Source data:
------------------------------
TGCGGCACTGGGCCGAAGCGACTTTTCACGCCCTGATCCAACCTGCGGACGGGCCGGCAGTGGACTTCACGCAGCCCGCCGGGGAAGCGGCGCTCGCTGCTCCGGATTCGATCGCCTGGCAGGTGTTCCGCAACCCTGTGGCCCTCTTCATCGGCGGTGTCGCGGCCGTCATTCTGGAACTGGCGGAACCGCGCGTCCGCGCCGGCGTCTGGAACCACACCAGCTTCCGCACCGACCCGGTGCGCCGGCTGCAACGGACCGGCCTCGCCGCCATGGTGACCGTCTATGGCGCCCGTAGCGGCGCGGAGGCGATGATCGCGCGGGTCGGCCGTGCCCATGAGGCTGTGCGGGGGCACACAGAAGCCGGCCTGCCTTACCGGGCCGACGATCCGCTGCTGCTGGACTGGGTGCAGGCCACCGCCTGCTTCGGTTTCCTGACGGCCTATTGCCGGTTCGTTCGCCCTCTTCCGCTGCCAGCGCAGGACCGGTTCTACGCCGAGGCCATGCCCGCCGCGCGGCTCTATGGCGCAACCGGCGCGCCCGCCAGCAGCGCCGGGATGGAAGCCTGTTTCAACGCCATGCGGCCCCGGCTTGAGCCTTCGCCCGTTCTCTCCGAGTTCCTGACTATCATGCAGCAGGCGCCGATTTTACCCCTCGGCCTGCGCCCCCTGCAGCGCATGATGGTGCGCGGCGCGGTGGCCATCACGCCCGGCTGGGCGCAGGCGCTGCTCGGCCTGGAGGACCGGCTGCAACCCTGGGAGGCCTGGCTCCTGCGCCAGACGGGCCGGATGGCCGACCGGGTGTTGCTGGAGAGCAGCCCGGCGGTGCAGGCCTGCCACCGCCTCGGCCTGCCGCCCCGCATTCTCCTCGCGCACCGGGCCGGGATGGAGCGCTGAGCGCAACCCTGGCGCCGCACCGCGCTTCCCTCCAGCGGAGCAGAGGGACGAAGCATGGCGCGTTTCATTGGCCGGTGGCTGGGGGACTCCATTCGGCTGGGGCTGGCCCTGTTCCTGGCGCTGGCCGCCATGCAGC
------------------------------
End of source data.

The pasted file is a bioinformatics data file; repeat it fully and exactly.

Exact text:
TGCGGCACTGGGCCGAAGCGACTTTTCACGCCCTGATCCAACCTGCGGACGGGCCGGCAGTGGACTTCACGCAGCCCGCCGGGGAAGCGGCGCTCGCTGCTCCGGATTCGATCGCCTGGCAGGTGTTCCGCAACCCTGTGGCCCTCTTCATCGGCGGTGTCGCGGCCGTCATTCTGGAACTGGCGGAACCGCGCGTCCGCGCCGGCGTCTGGAACCACACCAGCTTCCGCACCGACCCGGTGCGCCGGCTGCAACGGACCGGCCTCGCCGCCATGGTGACCGTCTATGGCGCCCGTAGCGGCGCGGAGGCGATGATCGCGCGGGTCGGCCGTGCCCATGAGGCTGTGCGGGGGCACACAGAAGCCGGCCTGCCTTACCGGGCCGACGATCCGCTGCTGCTGGACTGGGTGCAGGCCACCGCCTGCTTCGGTTTCCTGACGGCCTATTGCCGGTTCGTTCGCCCTCTTCCGCTGCCAGCGCAGGACCGGTTCTACGCCGAGGCCATGCCCGCCGCGCGGCTCTATGGCGCAACCGGCGCGCCCGCCAGCAGCGCCGGGATGGAAGCCTGTTTCAACGCCATGCGGCCCCGGCTTGAGCCTTCGCCCGTTCTCTCCGAGTTCCTGACTATCATGCAGCAGGCGCCGATTTTACCCCTCGGCCTGCGCCCCCTGCAGCGCATGATGGTGCGCGGCGCGGTGGCCATCACGCCCGGCTGGGCGCAGGCGCTGCTCGGCCTGGAGGACCGGCTGCAACCCTGGGAGGCCTGGCTCCTGCGCCAGACGGGCCGGATGGCCGACCGGGTGTTGCTGGAGAGCAGCCCGGCGGTGCAGGCCTGCCACCGCCTCGGCCTGCCGCCCCGCATTCTCCTCGCGCACCGGGCCGGGATGGAGCGCTGAGCGCAACCCTGGCGCCGCACCGCGCTTCCCTCCAGCGGAGCAGAGGGACGAAGCATGGCGCGTTTCATTGGCCGGTGGCTGGGGGACTCCATTCGGCTGGGGCTGGCCCTGTTCCTGGCGCTGGCCGCCATGCAGC